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 Table of Contents  
CASE REPORT
Year : 2012  |  Volume : 1  |  Issue : 2  |  Page : 107-111

Posterior reversible encephalopathy in a child with acute glomerulonepheritis and malrotated kidney


1 Department of Pediatrics, Faculty of Medicine, Zagazig University, Zagazig, Egypt
2 Department of Radiodiagnosis, Faculty of Medicine, Zagazig University, Zagazig, Egypt

Date of Web Publication13-Sep-2012

Correspondence Address:
Doaa M Youssef
Department of Pediatrics, Faculty of Medicine, Zagazig University, Zagazig 44519
Egypt
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Source of Support: None, Conflict of Interest: None


DOI: 10.4103/2278-0521.100967

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  Abstract 

Posterior reversible encephalopathy syndrome (PRES) is a clinico-radiological syndrome which is mostly associated with pre-eclampsia, autoimmune diseases, and cytotoxic medication. Our understanding of this disease is based mainly on case reports which identify causes, pattern, and prognosis, and the reports in children are not frequent. We report a case of acute glomerulonepheritis and PRES, which presented with generalized convulsions and loss of consciousness. On diffusion-weighted magnetic resonance imaging (MRI), the affected areas appeared hyperintense on both diffusion-weighted imaging (DWI) and apparent diffusion coefficient (ADC) maps, which is consistent with unrestricted diffusion in regions of PRES vasogenic edema. MR spectroscopy (MRS) revealed normal metabolite spectrum. Our case was completely reversible after blood pressure control. We conclude that PRES as a possibility should be considered in children with acute glomerulonepheritis with neurological findings, even with status epilepticus presentation, and that we can confirm our suspicion by MRI showing typical bilateral hypodense findings.

Keywords: Children, nephritis, posterior reversible encephalopathy


How to cite this article:
Youssef DM, Fawzy FM. Posterior reversible encephalopathy in a child with acute glomerulonepheritis and malrotated kidney. Saudi J Health Sci 2012;1:107-11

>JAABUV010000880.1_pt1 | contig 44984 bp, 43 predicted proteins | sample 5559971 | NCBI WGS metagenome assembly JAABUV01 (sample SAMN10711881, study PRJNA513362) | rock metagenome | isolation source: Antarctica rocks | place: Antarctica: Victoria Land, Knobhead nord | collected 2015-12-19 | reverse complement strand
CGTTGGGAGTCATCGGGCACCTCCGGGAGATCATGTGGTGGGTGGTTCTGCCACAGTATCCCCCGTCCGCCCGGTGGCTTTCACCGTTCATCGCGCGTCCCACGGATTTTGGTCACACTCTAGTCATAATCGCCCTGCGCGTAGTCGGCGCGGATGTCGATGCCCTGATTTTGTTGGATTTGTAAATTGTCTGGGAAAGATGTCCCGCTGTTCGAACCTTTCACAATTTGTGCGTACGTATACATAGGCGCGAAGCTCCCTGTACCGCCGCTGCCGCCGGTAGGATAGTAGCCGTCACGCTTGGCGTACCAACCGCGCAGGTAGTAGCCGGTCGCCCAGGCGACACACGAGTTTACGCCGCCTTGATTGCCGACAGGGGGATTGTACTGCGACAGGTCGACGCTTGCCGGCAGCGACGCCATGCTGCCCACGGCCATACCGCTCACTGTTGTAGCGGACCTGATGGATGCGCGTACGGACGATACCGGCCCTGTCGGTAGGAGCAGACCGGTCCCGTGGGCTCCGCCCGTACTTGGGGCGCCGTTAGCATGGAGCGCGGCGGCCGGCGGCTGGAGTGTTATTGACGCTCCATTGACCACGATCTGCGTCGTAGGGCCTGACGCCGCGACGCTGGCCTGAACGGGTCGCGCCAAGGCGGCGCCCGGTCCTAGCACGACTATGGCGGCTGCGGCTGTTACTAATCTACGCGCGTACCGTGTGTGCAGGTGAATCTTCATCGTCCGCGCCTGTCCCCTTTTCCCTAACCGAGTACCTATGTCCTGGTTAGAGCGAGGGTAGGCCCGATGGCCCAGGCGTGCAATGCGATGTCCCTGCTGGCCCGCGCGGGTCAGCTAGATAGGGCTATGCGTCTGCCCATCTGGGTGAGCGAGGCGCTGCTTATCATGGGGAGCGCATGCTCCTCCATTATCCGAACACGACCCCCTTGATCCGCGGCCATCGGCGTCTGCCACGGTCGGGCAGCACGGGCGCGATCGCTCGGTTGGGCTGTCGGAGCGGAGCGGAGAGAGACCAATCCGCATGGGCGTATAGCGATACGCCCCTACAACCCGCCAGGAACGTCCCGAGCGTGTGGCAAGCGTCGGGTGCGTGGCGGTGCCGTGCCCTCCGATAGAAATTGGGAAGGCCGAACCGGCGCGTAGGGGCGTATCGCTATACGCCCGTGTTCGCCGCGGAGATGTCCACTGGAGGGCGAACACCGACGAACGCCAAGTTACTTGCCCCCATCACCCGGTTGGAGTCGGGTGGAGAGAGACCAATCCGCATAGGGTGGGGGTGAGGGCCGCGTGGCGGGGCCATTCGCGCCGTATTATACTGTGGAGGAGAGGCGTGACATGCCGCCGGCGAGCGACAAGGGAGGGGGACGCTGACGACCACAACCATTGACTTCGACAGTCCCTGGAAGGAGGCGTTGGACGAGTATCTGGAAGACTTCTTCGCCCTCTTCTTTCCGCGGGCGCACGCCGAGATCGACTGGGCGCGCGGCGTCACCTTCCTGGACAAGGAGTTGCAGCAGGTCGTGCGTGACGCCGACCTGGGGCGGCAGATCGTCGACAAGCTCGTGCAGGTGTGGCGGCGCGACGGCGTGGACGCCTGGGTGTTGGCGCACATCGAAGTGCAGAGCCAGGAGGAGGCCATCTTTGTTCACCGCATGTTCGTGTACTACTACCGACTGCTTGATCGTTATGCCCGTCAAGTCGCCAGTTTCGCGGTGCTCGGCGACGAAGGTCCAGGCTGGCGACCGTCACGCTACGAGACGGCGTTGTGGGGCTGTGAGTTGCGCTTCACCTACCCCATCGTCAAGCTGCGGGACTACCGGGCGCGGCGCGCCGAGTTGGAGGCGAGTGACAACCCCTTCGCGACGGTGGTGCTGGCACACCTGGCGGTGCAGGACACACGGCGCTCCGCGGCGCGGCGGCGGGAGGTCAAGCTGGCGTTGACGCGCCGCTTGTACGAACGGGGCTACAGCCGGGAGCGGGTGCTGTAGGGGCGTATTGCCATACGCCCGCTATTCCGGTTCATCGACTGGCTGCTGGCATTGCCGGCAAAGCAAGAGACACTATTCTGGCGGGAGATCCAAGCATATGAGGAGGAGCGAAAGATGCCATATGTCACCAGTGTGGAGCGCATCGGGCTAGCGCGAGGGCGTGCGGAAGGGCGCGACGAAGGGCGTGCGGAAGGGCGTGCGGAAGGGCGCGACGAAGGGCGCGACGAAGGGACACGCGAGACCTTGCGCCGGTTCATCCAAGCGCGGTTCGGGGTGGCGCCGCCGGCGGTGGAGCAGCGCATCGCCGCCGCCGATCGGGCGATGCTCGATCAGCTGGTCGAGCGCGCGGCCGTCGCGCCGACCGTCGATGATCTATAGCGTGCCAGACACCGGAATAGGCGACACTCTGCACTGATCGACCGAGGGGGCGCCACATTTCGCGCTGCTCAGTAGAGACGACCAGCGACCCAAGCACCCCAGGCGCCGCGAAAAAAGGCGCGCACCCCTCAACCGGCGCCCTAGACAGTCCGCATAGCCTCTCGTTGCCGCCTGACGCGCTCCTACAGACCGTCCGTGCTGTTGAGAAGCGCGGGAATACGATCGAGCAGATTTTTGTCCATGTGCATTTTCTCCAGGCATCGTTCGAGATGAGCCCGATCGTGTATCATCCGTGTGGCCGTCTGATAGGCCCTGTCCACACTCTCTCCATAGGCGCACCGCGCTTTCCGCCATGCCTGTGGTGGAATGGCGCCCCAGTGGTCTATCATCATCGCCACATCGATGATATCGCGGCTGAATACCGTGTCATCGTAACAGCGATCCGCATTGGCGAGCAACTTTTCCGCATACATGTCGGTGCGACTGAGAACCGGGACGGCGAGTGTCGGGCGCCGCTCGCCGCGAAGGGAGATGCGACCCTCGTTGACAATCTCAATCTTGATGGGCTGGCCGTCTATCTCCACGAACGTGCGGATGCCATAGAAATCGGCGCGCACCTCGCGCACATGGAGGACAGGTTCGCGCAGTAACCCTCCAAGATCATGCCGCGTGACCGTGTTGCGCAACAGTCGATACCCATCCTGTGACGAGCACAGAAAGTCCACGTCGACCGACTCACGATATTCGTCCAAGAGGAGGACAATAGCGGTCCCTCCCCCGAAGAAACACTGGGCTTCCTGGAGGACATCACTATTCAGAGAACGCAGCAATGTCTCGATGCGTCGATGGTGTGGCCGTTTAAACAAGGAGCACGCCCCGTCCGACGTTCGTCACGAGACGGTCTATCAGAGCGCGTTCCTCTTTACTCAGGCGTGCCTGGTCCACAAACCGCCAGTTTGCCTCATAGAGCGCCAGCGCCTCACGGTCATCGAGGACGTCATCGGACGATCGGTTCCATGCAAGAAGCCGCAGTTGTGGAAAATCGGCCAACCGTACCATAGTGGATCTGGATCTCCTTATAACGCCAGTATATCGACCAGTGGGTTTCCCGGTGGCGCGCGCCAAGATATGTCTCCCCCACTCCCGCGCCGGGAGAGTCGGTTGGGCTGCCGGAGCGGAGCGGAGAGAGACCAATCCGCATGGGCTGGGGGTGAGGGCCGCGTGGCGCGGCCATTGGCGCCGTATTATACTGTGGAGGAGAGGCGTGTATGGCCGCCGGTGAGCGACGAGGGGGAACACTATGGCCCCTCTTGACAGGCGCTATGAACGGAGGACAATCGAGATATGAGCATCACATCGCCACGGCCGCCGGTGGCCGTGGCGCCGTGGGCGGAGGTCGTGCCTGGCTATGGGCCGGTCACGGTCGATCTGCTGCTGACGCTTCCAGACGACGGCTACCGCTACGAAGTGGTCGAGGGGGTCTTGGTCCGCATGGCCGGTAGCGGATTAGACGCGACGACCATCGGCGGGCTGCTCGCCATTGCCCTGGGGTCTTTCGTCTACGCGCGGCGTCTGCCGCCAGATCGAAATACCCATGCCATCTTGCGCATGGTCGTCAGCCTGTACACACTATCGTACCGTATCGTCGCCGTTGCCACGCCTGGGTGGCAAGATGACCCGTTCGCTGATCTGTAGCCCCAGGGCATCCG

How to cite this URL:
Youssef DM, Fawzy FM. Posterior reversible encephalopathy in a child with acute glomerulonepheritis and malrotated kidney. Saudi J Health Sci [serial online] 2012 [cited 2021 Jan 22];1:107-11. Available from: https://www.saudijhealthsci.org/text.asp?2012/1/2/107/100967


  Introduction Top


The term "reversible posterior leukoencephalopathy" (RPLS) or "posterior reversible encephalopathy syndrome" (PRES) is a clinico-radiological syndrome, manifesting with headache, confusion, seizures, visual disturbances, and radiological findings of bilateral gray and white matter abnormalities suggestive of edema in the posterior regions of cerebral hemispheres. [1]

Described mainly in adults, it has also been reported in children. [2] The imaging pattern is typically seen in patients who develop eclampsia or cyclosporine/FK-506 neurotoxicity after transplantation, but other associations have been reported, including autoimmune disease [such as systemic lupus erythematosus (SLE) or Wegener granulomatosis] and hypertension. The cause of PRES is controversial and unproven. [3]

Early recognition of PRES is important for timely institution of therapy, which typically consists of gradual blood pressure control and withdrawal of potentially offending agents. Although reversible by definition, secondary complications, such as status epilepticus (SE), intracranial hemorrhage, and massive ischemic infarction, can cause substantial morbidity and mortality. Our understanding of PRES is derived primarily from small retrospective studies in which the definition of the syndrome varies; though the range of presentations and clinical associations is still being recognized. [4]


  Case Report Top


An 11-year-old boy presented to Intensive Care Unit, Pediatric Department, Zagazig University, with generalized convulsion which started hours before admission and was difficult to be controlled in primary health care center with two doses of diazepam.

On history taking and examination, we found that the child had hematuria in the last 10 days for which he received nonspecific treatment and it did not improve. On examination, the child had disturbed conscious level with Galsgow coma scale 8\15, temperature was 37.3°C, respiratory rate was 28\min, blood pressure was 190\120 mm Hg, and there was neither edema nor any sign of meningeal irritation.

His blood pressure was controlled with sodium nitroperroside; the convulsions ceased and he regained the conscious level gradually in the following 2 days.

Later on, the child complained of headache and loss of vision; for which fundus examination was done and it was normal.

Computed tomography (CT) revealed bilateral cortical and subcortical hypodense areas at the parieto-occipital region and subtle hypodensity at the fronto-parietal region, with no post-contrast enhancement [Figure 1] and [Figure 2].
Figure 1: Non-contrast axial CT study at the level of the lateral ventricles revealed bilateral parieto-occipital hypodensity with no significant mass effect and subtle hypodense area at the right fronto-parietal region

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Figure 2: Post-contrast CT study at the same level (the lateral ventricles) revealed no significant enhancement of these areas